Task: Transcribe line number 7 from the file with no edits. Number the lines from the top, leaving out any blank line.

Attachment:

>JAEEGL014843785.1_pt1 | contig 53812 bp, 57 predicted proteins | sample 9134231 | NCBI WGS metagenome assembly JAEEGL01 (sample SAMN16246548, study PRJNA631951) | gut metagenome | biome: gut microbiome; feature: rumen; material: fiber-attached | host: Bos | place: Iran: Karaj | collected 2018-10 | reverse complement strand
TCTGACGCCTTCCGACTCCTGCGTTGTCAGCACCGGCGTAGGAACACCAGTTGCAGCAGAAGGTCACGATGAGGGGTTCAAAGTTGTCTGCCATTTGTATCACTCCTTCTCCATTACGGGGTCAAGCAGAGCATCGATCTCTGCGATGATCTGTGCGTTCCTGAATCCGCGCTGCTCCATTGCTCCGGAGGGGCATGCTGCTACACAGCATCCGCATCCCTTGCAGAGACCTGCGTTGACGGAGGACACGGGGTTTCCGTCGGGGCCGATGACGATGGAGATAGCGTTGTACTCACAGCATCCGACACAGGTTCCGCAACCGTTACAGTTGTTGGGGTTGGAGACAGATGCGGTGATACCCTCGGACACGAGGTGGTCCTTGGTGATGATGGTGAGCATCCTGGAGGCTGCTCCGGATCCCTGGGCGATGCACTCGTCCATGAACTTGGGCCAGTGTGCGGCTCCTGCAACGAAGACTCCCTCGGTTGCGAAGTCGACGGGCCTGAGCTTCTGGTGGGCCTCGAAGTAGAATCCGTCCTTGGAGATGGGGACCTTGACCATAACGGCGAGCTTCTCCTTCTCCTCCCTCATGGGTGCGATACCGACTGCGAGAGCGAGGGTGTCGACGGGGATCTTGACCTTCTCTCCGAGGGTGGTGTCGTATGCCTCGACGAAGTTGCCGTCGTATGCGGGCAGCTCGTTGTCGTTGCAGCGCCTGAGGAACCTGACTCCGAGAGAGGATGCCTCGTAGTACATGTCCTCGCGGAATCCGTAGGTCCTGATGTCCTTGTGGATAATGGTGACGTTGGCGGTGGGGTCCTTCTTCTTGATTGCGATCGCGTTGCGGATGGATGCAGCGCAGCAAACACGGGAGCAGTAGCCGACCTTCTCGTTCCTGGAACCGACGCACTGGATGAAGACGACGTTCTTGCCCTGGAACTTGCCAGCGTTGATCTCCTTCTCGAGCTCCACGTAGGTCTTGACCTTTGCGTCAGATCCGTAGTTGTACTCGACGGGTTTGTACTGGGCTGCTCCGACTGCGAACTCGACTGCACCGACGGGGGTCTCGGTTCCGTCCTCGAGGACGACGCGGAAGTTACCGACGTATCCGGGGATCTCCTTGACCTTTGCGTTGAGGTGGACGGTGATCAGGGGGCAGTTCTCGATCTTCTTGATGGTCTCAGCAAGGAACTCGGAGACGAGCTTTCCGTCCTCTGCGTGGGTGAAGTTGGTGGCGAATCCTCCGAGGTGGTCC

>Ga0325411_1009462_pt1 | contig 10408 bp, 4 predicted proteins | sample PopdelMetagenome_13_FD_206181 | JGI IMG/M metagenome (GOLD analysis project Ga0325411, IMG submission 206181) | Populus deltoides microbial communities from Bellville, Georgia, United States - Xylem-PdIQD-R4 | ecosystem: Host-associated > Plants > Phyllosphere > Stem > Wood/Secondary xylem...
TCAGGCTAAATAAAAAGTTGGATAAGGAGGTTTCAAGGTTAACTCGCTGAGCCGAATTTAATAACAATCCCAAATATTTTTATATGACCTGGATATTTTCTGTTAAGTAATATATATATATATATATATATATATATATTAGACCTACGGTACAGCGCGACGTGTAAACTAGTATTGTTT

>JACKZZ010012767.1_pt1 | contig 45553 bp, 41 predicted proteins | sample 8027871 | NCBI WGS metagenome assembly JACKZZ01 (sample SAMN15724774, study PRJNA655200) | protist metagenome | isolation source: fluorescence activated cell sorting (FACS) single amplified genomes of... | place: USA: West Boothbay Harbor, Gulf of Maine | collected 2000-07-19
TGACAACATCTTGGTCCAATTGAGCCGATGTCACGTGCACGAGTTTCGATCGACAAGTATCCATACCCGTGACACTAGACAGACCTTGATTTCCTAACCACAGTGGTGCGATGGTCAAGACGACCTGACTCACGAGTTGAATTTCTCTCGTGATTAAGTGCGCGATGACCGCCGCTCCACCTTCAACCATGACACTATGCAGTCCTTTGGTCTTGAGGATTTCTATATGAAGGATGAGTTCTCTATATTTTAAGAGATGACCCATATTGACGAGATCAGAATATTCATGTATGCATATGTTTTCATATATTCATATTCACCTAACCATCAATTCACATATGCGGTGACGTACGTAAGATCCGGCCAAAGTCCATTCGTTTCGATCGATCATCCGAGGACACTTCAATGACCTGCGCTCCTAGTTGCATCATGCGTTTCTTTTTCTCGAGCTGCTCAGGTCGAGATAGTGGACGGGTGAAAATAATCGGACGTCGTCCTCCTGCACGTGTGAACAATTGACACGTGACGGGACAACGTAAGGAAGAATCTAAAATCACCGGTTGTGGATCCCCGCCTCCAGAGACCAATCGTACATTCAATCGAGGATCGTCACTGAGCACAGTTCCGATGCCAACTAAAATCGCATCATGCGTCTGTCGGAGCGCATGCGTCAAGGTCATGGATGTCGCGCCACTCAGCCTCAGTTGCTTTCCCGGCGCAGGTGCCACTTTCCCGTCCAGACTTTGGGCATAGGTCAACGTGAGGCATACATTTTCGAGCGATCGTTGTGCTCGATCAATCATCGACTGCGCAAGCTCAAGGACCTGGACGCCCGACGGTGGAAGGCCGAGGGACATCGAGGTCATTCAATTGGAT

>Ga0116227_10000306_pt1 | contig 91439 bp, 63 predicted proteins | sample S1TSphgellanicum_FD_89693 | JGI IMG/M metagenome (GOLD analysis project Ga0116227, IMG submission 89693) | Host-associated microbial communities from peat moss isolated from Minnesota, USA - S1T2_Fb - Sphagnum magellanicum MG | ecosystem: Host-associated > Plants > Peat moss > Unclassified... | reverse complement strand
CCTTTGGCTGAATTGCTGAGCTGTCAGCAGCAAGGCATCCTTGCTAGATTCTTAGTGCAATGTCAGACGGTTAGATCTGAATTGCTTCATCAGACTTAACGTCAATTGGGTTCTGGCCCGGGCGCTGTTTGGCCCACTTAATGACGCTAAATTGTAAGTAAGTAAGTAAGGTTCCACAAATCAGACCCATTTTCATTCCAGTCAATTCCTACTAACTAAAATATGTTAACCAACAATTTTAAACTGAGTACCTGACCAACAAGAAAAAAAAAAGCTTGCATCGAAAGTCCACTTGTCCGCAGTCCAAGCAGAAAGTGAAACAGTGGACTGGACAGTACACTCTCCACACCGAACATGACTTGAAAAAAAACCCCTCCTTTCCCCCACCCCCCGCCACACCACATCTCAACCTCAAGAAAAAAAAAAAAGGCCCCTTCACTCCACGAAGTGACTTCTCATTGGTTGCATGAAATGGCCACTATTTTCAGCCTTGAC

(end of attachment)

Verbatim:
>Ga0116227_10000306_pt1 | contig 91439 bp, 63 predicted proteins | sample S1TSphgellanicum_FD_89693 | JGI IMG/M metagenome (GOLD analysis project Ga0116227, IMG submission 89693) | Host-associated microbial communities from peat moss isolated from Minnesota, USA - S1T2_Fb - Sphagnum magellanicum MG | ecosystem: Host-associated > Plants > Peat moss > Unclassified... | reverse complement strand